‘This non-Hodgkin’s lymphoma is strong and rapidly growing so he needs high-grade treatment,’ Leath said.
Two weeks ago, he was admitted to the Sarah Cannon Cancer Institute at TriStar Centennial for intense rounds of chemotherapy.
That’s where he met nurse Collazo.
‘I always like to ask new patients: “Tell me something fun about yourself,”‘ she told DailyMail.com.
‘He said: “Well I’ve been skydiving 1,252 times” and I was like: “Holy Cow!”‘
Collazo, 24, said she was surprised when Pennington asked her the same question in return. Patients didn’t usually turn her query around on her. She told Pennington she played guitar.
After learning about his background as a musician, Collazo promised to bring in her guitar so the two could have a jam session.
He started feeling lethargic in November and, after doctors’ visits and blood tests, he was told his cancer had returned. Pictured: Pennington playing at Layla’s bar in Nashville in 2018
After six chemotherapy treatments, Pennington was declared in remission. Pictured: Pennington, second from left, playing at AJ’s bar in Nashville in 2018
Two days later, she visited Pennington, who was starting to feel better from his treatments.
First, the two sang Elvis Presley’s Can’t Help Falling In Love.
‘And then he said: “Let’s do another one” and he said: “Let’s do a Christmas song,”‘ Collazo said.
‘O Holy Night was the first one that popped into my head.’
Pennington’s daughter, Leath, was in the room with them and immediately began recording on her phone.
‘I don’t know how my long dad has, but I wanted to catch as many memories as I could,’ she said.
‘When they were done I was like: “That was amazing, I gotta share it.” So I put it on my Facebook and made it public.’
As of Monday afternoon, it’s been viewed more than 681,000 times and shared more than 10,000 times.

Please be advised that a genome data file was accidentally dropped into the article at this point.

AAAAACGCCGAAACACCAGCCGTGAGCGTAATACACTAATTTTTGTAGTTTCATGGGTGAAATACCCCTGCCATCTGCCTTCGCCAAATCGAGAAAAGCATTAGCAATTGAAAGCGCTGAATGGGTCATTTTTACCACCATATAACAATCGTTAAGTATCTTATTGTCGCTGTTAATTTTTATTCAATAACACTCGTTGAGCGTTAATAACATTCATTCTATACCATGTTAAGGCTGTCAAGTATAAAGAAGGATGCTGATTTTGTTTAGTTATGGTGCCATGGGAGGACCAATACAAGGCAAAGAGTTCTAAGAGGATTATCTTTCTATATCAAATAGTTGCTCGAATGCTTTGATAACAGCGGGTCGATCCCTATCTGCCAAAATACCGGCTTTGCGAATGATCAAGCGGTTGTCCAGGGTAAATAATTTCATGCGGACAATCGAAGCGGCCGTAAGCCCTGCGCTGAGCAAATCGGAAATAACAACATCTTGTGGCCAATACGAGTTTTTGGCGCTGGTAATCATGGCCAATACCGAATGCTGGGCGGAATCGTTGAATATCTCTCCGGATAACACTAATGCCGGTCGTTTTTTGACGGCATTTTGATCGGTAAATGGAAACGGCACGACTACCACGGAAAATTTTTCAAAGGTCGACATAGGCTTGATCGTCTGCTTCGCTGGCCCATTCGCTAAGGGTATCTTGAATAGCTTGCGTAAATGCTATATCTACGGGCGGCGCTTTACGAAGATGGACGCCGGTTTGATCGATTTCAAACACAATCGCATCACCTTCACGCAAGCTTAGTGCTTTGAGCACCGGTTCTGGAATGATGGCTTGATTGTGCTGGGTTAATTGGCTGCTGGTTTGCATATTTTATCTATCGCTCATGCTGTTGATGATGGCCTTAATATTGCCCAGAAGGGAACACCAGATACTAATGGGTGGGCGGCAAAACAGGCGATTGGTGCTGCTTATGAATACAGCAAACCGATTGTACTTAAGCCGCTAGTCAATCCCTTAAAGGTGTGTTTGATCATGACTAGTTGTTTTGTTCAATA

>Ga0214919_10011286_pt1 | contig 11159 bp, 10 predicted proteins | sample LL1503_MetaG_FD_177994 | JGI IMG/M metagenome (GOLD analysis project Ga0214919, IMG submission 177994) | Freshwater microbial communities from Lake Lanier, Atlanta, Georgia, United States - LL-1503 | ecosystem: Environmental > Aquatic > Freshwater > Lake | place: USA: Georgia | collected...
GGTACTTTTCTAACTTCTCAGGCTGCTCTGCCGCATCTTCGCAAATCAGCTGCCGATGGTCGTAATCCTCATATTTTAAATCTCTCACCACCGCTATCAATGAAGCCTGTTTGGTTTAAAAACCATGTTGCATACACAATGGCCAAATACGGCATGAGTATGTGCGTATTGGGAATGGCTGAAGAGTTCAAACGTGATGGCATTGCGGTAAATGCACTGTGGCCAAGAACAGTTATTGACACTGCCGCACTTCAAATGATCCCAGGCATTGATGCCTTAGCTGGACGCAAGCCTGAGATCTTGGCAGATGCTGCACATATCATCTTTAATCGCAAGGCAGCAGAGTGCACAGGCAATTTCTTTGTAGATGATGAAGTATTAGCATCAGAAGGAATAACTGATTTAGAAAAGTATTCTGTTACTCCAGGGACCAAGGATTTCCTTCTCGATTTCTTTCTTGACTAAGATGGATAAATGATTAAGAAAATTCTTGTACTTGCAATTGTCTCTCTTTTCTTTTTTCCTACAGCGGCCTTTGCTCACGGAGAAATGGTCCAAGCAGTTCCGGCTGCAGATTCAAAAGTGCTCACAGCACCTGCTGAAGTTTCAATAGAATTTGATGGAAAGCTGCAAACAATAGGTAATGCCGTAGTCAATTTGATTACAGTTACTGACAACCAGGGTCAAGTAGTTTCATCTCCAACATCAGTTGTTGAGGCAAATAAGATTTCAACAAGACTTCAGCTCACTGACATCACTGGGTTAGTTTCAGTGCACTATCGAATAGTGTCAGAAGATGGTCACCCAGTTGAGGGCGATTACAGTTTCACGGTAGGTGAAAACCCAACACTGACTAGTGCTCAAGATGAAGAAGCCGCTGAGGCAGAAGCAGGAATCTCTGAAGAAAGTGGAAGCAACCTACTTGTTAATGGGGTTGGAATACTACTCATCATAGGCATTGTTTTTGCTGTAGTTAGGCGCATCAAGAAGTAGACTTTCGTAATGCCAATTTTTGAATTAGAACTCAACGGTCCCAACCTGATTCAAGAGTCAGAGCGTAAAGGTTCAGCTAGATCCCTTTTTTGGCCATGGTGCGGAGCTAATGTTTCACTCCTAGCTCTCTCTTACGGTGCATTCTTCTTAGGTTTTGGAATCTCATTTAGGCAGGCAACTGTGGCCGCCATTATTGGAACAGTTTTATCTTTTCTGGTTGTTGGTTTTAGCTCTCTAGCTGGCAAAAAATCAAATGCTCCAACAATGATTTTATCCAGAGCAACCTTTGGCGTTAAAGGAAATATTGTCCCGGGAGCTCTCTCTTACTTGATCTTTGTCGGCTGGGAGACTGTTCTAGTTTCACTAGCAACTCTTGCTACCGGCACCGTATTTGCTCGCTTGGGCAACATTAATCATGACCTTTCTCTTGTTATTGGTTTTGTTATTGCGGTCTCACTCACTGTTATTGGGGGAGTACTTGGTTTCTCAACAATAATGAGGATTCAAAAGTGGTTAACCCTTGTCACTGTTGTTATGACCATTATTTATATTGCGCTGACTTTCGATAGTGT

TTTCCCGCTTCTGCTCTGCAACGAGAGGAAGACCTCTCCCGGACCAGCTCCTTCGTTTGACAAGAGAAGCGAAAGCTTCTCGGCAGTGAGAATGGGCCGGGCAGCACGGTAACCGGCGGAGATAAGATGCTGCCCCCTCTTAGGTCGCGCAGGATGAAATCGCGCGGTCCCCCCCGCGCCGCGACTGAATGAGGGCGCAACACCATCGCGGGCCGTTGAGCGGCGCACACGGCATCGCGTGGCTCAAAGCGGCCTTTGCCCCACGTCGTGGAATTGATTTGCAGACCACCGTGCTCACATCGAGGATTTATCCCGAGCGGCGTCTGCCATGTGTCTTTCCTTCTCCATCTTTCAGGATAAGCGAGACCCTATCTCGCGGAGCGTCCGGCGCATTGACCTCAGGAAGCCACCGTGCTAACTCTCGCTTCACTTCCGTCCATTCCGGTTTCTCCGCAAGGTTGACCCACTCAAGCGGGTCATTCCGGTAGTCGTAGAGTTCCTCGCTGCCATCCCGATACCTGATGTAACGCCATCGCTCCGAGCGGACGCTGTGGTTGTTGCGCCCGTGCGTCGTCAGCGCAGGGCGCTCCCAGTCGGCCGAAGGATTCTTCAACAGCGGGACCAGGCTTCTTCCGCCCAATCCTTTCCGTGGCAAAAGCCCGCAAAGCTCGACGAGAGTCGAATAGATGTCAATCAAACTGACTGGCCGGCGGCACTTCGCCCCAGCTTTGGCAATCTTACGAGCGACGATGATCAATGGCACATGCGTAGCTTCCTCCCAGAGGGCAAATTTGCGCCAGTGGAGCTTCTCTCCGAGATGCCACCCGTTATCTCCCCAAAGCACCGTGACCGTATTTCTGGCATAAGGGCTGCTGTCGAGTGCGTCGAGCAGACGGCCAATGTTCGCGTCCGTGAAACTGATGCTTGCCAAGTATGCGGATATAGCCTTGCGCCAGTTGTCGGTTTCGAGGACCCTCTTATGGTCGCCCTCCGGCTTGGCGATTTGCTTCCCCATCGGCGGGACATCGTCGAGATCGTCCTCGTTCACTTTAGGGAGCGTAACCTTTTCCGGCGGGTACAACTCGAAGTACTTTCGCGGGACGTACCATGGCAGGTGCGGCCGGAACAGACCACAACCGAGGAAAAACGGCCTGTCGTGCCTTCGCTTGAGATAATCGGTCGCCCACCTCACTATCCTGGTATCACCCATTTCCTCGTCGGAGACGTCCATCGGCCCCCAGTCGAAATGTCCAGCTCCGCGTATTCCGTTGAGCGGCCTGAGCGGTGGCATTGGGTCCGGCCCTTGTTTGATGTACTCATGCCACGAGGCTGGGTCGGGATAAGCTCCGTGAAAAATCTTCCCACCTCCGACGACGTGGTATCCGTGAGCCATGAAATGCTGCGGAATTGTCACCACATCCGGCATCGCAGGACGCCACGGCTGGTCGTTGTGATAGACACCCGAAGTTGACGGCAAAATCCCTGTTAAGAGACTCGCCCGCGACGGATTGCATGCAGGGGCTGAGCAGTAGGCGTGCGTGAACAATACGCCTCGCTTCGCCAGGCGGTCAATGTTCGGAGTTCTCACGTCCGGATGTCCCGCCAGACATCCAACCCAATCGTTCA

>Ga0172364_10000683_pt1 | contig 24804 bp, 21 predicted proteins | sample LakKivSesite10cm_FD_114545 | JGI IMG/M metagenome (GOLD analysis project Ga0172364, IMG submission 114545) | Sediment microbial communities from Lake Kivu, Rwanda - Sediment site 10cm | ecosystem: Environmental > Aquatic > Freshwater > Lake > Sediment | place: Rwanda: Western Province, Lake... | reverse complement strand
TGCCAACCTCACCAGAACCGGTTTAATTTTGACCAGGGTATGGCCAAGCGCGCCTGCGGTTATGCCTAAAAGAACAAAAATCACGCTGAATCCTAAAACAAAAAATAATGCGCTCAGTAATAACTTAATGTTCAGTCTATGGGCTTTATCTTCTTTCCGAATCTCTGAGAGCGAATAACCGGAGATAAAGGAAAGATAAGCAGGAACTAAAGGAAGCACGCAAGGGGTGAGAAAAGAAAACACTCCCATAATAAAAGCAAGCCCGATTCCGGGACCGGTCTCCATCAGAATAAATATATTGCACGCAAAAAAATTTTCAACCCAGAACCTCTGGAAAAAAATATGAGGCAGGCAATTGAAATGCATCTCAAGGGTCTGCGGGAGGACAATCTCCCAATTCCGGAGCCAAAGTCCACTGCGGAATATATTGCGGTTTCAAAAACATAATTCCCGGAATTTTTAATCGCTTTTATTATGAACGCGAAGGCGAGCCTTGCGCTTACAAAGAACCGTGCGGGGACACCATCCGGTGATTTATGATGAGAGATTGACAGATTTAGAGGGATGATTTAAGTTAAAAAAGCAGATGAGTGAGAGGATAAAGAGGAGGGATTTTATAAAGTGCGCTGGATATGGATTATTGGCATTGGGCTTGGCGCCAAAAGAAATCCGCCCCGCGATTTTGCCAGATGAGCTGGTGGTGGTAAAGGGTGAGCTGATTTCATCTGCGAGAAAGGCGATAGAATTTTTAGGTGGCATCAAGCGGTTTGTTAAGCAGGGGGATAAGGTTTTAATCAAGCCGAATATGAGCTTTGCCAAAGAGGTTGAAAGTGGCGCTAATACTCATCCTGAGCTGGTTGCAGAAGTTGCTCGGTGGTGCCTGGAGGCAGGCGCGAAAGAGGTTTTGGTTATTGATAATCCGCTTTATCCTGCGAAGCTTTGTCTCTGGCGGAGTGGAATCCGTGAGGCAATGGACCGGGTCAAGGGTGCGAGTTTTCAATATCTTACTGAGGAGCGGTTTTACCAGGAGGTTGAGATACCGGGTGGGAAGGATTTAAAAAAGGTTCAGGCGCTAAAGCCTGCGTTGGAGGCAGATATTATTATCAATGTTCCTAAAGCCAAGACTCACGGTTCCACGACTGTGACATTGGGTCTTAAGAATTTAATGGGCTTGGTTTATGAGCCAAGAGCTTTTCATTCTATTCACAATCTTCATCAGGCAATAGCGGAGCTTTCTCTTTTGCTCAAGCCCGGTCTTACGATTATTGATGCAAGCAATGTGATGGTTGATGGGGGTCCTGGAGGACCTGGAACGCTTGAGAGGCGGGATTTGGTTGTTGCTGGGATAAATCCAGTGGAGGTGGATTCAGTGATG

‘Not in a million years did I imagine it would get to this point,’ Collazo said.
‘I feel like I’m dreaming. It’s such a good feeling to know that I’ve given this profession, even just for [a] week, such a good name.’
Pennington was admitted it Sarah Cannon Cancer Institute two weeks ago, where he met nurse Collazo (left and right). She said that the moment Pennington picked up a guitar, he became much happier
The video has gone viral with more than 681,000 views and more than 10,000 shares. Pictured: Pennington (left) and Collazo singing O Holy Night
Leath said she tried to reply to every single comment, but soon they topped more than 1,000.
She said that the moment her dad started playing the guitar, he seemed happier than he’d been in weeks.
‘In his mind, he was not in the hospital,’ Leath said.
‘Sitting there, listening to him play, we didn’t feel like we were in a cancer hospital. We felt like we were at home.’
Collazo added that she feels that music has a certain healing power.
‘Songs find words you can’t find yourself to express how you’re feeling,’ she said.
‘Music is so powerful and when you’re sick, you can’t do what you normally do at home to cope. So you try to bring [patients] their passion.’
A GoFundMe page has been started to help cover the cost of Pennington’s medical expenses. As of Monday, more than $3,200 has been raised out of a $5,000 goal.